A trust structure can provide asset protection and may be beneficial when it comes to determining tax liabilities. Trusts however are complex and must be properly set up and administered to ensure the benefits outweigh the costs and ongoing fees.

Companies and directors’ liability

A company is an incorporated legal entity with the capacity to enter binding transactions in its own name. Companies are a popular choice for operating small to medium-sized businesses – apart from some exceptions, officers and directors are generally not personally liable for the company’s debts.

When formed, one or more directors are appointed as authorised officers to conduct the company’s affairs. Directors hold a position of power and trust imposing on them several duties to act in the company’s best interests. Some of these duties are to:

  • act honestly and use their powers to make decisions based on what is right for the company as a whole;
  • avoid conflicts of interest and not use their position for personal profit to the detriment of the company;
  • exercise care, skill and diligence in performing their duties;
  • prevent insolvent trading.

Company directors face many situations and challenges that may place them at risk of breaching their duties. In the case of uncertainty, directors should seek urgent advice to clarify their position.

Certain defences may be available to a director who has breached a duty to avoid insolvent trading and it is essential for directors of companies that are facing financial difficulties to seek professional advice early.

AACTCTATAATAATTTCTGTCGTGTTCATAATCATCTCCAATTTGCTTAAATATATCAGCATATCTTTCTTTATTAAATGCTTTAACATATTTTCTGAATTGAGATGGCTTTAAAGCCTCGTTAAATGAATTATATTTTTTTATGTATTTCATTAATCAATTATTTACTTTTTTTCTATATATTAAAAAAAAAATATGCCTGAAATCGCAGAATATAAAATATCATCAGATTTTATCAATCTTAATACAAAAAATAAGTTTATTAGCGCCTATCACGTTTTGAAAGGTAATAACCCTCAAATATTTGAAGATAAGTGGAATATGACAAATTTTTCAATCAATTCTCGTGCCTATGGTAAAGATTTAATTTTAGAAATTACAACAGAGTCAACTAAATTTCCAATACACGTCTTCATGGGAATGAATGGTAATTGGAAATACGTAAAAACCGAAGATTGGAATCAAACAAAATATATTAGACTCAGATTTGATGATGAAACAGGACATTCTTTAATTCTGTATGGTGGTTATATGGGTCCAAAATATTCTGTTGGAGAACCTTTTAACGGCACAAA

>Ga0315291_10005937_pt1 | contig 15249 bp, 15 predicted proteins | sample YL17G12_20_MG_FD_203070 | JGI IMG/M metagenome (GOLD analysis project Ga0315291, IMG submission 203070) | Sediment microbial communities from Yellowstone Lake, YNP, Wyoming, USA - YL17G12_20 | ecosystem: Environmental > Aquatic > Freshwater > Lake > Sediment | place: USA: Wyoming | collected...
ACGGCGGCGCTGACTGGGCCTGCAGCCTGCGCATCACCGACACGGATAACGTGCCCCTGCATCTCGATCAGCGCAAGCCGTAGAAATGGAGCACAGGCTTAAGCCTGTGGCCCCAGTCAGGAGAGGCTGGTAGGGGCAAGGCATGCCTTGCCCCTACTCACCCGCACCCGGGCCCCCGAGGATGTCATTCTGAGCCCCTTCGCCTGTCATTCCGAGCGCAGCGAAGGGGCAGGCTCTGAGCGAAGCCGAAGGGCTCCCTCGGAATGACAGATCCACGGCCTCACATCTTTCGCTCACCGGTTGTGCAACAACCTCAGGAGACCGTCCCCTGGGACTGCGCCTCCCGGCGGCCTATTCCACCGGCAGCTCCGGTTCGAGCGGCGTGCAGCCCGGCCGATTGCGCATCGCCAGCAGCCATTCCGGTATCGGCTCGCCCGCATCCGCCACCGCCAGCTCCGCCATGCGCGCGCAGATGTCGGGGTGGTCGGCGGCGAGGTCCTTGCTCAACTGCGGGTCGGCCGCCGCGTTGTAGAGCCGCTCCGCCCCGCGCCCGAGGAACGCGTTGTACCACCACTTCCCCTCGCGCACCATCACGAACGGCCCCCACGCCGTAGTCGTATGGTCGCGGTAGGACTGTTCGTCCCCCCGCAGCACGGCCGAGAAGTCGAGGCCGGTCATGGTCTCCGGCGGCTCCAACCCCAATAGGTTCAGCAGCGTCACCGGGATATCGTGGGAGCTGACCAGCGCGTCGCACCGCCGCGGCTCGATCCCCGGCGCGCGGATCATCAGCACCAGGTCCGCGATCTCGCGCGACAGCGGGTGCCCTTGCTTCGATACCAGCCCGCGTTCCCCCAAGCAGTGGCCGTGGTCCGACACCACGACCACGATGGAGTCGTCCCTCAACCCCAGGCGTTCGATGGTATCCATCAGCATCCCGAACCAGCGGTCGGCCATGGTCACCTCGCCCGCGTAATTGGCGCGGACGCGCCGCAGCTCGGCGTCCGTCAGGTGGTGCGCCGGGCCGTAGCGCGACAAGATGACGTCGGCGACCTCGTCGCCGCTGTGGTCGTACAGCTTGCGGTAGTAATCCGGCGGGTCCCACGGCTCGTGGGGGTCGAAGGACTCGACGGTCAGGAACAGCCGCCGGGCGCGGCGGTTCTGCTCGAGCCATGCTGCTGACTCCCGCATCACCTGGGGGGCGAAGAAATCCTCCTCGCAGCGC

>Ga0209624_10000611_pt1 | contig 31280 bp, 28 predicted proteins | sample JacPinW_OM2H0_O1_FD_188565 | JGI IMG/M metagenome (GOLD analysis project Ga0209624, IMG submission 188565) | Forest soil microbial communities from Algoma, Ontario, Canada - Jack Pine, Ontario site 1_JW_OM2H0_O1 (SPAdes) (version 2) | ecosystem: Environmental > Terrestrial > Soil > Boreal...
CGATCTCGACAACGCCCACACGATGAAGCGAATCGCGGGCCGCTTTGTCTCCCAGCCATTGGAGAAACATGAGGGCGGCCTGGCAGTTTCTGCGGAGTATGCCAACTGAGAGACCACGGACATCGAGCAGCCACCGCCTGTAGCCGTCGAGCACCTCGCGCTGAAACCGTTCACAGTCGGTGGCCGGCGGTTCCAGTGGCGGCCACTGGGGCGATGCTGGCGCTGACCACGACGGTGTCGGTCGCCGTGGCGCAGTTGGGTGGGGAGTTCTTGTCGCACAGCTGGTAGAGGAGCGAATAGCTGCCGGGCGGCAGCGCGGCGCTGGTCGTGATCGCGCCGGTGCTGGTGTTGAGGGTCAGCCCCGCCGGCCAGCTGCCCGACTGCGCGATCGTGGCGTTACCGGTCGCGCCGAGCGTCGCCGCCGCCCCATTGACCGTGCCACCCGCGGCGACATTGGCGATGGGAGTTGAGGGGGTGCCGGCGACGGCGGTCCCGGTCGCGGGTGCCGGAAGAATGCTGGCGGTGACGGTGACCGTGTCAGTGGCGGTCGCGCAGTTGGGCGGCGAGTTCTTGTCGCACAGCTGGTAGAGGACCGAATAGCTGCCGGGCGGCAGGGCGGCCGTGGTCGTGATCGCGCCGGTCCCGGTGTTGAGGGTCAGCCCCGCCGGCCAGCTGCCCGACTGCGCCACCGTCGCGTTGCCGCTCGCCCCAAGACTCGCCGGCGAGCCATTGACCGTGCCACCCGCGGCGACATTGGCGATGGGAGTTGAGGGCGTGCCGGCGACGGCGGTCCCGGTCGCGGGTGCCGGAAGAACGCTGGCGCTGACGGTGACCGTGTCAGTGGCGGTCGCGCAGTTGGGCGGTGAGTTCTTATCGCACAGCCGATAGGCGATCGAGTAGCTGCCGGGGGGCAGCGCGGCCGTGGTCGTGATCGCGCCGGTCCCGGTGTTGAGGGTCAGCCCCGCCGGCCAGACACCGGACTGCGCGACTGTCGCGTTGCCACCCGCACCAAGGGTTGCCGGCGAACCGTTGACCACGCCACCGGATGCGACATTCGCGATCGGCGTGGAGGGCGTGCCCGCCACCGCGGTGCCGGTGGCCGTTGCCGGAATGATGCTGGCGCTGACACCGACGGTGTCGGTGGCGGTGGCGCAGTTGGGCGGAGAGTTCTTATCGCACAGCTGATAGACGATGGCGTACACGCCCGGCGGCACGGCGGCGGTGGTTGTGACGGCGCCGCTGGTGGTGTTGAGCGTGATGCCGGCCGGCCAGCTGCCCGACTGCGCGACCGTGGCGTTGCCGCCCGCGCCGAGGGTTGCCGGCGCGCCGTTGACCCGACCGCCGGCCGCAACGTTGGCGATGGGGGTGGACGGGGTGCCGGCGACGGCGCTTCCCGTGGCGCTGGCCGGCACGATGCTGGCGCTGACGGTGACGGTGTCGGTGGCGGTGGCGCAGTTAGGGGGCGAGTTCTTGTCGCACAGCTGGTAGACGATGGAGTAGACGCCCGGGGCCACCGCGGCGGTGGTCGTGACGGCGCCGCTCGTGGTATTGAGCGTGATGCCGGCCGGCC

Commercial contracts

Most business transactions can be documented to create enforceable obligations that balance and protect the interests of the parties. A commercial contract should capture the agreed negotiations, set out the parties’ rights and responsibilities and include essential terms such as the scope of services or products to be provided, warranties and indemnities, and dispute resolution processes.

The subject matter of a contract can vary considerably, from a single transaction for the sale of a product, to the ongoing provision of services over many months. The breadth of a contract will depend on the subject matter, its duration and the complexity of the transaction.

Debt collection

For a lot of businesses, debt collection is an unpleasant but necessary part of operations. If somebody owes your business money, you might want advice on what your options are to get the debt paid. We can help you find a cost effective and appropriate strategy to get the money back. This might include sending a letter of demand or a statutory demand, negotiating a payment plan, or seeking judgment for the debt in the appropriate court.

Our experienced lawyers can assist with a range of business transactions and related commercial matters including:

  • Business sales and purchases
  • Business structures
  • Partnership and shareholder agreements
  • Business and commercial contracts
  • Farming properties and agreements
  • Commercial leases
  • Goodwill and valuation of business assets
  • Tax considerations
  • Transfers of liquor licences and poker machine entitlements
  • Transfers of equipment licences
  • Franchising agreements
  • Arranging due diligence searches and inspections

If you need assistance, call 03 5166 1858 (Traralgon) or 03 5127 2666 (Moe) or email [email protected] for expert legal advice.

We provide assistance Australia wide via video conference or other electronic communication.